Texas nurses can benefit from the Rural Communities Health Care Investment Program student loan repayment.
Nurses should commit to working in a qualified rural community for a minimum of 12 consecutive months to qualify.
The program offers the maximum amount of loan repayment of $10,000.
In Vermont, nurses are offered the Vermont Educational Loan Repayment Program for Health Care Professionals.
The maximum amount of loan repayment per year is $10,000 for RNs and LVNs.
Nurses should commit from 1 to 2 years of service in an underserved area.
To qualify, nurses should work for at least 45 weeks per year with 20 hours per week of clinical hours.
Nurses in West Virginia who commit two years of initial service can be eligible for up to $40,000 of loan repayment through the West Virginia’s State Loan Repayment Program.
In the case of extending the service for an additional two years, they can receive an extra $25,000.
To qualify for the repayment, nurses must commit to full-time work in rural underserved areas in West Virginia.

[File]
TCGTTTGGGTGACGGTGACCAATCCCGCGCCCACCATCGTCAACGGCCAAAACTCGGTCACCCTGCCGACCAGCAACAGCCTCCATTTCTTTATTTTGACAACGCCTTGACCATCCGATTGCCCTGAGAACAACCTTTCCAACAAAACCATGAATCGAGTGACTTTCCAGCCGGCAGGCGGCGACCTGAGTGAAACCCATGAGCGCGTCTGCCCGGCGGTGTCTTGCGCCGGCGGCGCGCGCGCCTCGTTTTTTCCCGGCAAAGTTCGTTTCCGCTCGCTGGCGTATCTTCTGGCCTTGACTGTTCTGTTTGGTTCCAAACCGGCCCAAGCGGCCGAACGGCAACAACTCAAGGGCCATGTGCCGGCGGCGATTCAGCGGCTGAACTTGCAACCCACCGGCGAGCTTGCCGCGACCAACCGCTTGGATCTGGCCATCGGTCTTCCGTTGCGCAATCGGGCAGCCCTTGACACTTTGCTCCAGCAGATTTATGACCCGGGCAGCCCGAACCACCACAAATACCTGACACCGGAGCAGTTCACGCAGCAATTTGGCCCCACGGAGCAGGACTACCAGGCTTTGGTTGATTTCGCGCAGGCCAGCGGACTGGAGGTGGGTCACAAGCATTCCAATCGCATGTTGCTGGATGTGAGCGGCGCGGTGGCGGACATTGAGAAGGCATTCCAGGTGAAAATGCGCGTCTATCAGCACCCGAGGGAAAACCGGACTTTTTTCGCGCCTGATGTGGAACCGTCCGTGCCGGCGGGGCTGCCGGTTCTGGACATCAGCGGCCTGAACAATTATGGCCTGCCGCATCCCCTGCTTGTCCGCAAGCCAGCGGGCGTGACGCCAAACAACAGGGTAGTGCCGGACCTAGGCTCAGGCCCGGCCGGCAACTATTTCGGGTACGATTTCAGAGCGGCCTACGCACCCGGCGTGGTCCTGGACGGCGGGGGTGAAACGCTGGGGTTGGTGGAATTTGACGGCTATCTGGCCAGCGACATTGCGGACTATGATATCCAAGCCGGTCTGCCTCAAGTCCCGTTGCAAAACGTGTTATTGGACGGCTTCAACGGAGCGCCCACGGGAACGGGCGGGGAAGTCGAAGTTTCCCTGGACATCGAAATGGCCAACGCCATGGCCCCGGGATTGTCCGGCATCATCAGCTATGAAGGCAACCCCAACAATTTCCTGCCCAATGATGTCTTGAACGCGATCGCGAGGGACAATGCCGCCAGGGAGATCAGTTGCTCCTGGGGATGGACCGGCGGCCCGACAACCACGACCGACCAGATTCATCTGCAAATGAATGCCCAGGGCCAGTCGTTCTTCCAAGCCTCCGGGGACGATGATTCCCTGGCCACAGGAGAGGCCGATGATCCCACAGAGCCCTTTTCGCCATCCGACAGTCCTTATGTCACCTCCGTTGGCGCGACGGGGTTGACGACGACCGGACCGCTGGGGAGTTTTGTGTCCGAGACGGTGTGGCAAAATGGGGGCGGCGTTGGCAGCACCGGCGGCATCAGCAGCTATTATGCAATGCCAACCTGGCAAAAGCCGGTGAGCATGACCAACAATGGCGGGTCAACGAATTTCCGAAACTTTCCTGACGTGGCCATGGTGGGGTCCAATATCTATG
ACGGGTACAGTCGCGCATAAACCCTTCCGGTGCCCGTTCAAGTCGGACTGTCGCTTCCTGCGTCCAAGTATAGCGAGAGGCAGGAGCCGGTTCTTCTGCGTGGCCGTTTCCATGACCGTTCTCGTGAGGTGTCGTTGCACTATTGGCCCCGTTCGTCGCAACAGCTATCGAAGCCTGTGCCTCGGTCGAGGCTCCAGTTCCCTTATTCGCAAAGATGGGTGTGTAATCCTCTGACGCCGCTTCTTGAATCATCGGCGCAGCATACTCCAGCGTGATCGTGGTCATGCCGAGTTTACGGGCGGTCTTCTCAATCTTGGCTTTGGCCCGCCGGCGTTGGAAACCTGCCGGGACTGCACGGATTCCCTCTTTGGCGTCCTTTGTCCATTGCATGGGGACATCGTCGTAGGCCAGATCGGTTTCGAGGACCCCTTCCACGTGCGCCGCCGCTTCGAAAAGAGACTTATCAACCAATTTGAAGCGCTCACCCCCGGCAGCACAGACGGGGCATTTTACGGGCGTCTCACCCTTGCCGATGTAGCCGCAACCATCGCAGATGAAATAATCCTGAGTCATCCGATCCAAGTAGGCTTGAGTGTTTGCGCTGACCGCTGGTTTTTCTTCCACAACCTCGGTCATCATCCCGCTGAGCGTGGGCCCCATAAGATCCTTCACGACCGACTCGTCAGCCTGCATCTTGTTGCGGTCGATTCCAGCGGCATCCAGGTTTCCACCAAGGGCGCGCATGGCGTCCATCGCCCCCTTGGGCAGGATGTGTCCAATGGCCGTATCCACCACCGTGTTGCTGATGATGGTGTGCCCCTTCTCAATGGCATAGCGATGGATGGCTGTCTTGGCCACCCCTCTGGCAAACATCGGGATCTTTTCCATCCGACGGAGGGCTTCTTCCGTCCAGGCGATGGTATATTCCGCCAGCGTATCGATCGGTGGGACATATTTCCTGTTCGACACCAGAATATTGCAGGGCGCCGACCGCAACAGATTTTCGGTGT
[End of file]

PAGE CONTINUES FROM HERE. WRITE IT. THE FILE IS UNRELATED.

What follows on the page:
The sites should be a part of a designated Health Professional Shortage Area.
Hospital Loan Repayment and Reimbursement Programs
Besides state and national loan repayment programs, there are other options.
Individual hospitals nationwide offer financial aid for student loan debt from nursing degrees.
Below, there are a few examples of options available to nurses:
- Cleveland Clinic:
The Cleveland Clinic is one of the largest hospitals in the United States and offers tuition assistance to nurses after the completion of required courses and 12 months of employment.
The amount depends on the type of degree and employment status.
- Craig Hospital:
Nurses working at Craig Hospital in Colorado can receive $3,000 of tuition assistance per year.
The nursing student loan repayment offered by the hospital comes up to $10,000.
- Rush University Medical Center:
This Center is located in the Chicago area and offers tuition assistance as well as full tuition repayment at Rush University.
Should Nurses Pursue Student Loan Forgiveness and Repayment Programs
As you can see from this article, there are multiple options available to nurses for receiving assistance to pay off the student loan.